Grass-roots community projects which could help keep teens out of the gun gangs have an even harder task to secure funding.

Connected funding is funding that should be used to direct people away from gun crime
Erinma Bell, Carisma

Carisma wanted to run a leadership training project for young people who want to make a difference in the community and applied to the Home Office's Connected Fund which aims to help fund local projects tackling gun and knife crime.

Ms Bell said the project fulfilled most of the fund's criteria but this year the Home Office said any qualifying project had to have an element marking the anniversary of the abolition of the slave trade.

She said this provided another hurdle for the voluntary group to overcome, because Carisma's project had no connection with slavery.

"I can tell the young people - but they'll think 'What has that got to do with us being community leaders?'" she said.

A statement from Manchester City Council rejected claims there had been delays in installing CCTV in Moss Side.

The council claimed gang and gun offences are dropping in the area but added, "Our resolve has only been heightened by recent tragedies such as the murder of Jessie James.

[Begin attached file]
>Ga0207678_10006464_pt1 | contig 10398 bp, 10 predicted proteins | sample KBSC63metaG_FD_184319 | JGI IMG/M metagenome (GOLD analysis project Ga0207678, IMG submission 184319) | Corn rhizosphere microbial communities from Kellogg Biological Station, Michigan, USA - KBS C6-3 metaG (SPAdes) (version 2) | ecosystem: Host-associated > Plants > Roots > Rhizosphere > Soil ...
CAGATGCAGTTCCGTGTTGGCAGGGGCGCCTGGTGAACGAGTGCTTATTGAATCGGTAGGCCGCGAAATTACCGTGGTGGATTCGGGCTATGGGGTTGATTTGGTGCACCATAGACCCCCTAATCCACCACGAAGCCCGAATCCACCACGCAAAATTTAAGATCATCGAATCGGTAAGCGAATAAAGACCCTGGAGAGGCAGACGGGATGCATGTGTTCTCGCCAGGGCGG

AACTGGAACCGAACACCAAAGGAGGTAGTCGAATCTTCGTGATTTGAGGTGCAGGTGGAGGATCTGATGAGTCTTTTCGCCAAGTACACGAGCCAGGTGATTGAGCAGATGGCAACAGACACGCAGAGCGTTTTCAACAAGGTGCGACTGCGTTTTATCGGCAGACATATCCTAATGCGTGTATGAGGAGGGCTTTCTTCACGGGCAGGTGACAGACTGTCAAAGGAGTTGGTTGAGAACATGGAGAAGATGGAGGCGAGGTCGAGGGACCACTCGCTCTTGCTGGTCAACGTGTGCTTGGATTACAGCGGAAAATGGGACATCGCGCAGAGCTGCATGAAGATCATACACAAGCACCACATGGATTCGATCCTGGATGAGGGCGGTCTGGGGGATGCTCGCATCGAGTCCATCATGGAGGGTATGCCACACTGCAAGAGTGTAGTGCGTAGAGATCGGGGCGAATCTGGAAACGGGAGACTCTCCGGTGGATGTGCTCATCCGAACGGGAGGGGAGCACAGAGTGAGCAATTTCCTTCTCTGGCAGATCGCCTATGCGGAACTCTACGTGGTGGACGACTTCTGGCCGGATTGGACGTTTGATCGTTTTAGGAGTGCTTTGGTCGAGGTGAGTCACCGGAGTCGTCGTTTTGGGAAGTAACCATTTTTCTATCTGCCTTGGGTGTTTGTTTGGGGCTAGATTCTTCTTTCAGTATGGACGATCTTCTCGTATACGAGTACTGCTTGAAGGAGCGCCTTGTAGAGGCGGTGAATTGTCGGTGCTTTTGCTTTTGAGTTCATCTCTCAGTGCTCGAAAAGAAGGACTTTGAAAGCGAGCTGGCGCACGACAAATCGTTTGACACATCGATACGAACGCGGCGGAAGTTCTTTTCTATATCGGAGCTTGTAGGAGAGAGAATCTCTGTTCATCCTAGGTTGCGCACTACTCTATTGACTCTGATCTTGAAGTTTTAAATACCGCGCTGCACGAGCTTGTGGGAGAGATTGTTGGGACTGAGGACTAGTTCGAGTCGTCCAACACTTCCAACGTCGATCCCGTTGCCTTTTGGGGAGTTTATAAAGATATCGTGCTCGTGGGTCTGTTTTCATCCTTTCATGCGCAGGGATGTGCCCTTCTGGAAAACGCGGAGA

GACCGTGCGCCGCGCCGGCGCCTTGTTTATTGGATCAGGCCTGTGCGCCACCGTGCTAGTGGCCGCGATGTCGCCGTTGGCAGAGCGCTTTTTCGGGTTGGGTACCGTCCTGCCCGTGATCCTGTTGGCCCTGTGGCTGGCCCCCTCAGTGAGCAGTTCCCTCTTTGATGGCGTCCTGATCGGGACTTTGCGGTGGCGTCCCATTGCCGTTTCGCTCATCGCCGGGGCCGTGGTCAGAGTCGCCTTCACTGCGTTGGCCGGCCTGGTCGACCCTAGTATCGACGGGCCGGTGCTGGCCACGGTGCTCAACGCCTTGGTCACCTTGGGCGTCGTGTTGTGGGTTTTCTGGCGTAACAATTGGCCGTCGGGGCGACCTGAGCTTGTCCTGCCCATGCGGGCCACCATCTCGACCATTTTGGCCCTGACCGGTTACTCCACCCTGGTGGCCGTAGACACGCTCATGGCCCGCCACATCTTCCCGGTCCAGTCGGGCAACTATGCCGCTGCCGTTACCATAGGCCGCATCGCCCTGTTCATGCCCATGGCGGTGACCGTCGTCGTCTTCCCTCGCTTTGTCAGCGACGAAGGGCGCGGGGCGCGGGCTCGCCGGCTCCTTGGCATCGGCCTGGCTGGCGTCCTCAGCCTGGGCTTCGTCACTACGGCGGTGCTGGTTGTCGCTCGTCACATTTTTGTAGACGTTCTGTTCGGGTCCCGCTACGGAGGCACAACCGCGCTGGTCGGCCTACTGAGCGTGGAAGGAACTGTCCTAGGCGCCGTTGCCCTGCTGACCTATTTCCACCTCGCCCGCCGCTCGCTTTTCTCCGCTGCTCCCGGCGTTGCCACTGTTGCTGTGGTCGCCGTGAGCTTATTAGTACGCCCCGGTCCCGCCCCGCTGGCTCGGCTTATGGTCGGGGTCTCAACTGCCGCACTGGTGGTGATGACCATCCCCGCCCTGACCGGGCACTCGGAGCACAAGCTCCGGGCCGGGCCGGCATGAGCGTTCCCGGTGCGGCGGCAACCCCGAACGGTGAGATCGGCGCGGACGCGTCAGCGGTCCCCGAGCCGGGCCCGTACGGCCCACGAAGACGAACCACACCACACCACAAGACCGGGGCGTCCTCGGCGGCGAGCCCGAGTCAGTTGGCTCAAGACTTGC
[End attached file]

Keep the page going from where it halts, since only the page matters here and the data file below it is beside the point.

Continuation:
Secretary of State for Communities and Local Government Ruth Kelly was said to be too busy for an interview.

Hear the full story on Radio 4: File on 4 Tuesday, 27 March, 2007 at 2000 BST, repeated Sunday 1 April 2007 at 1700 BST.

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SEE ALSO
Reward to catch teenager's killer
11 Mar 07 |  Manchester
Gun gang members 'die by age 24'
19 Jul 04 |  Manchester
Should UK police carry guns?
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How can gun crime be tackled?
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Increase in gun crime in the East
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Firearm crime continues to rise
16 Oct 03 |  London
America and handguns: No to a ban
29 May 98 |  In Depth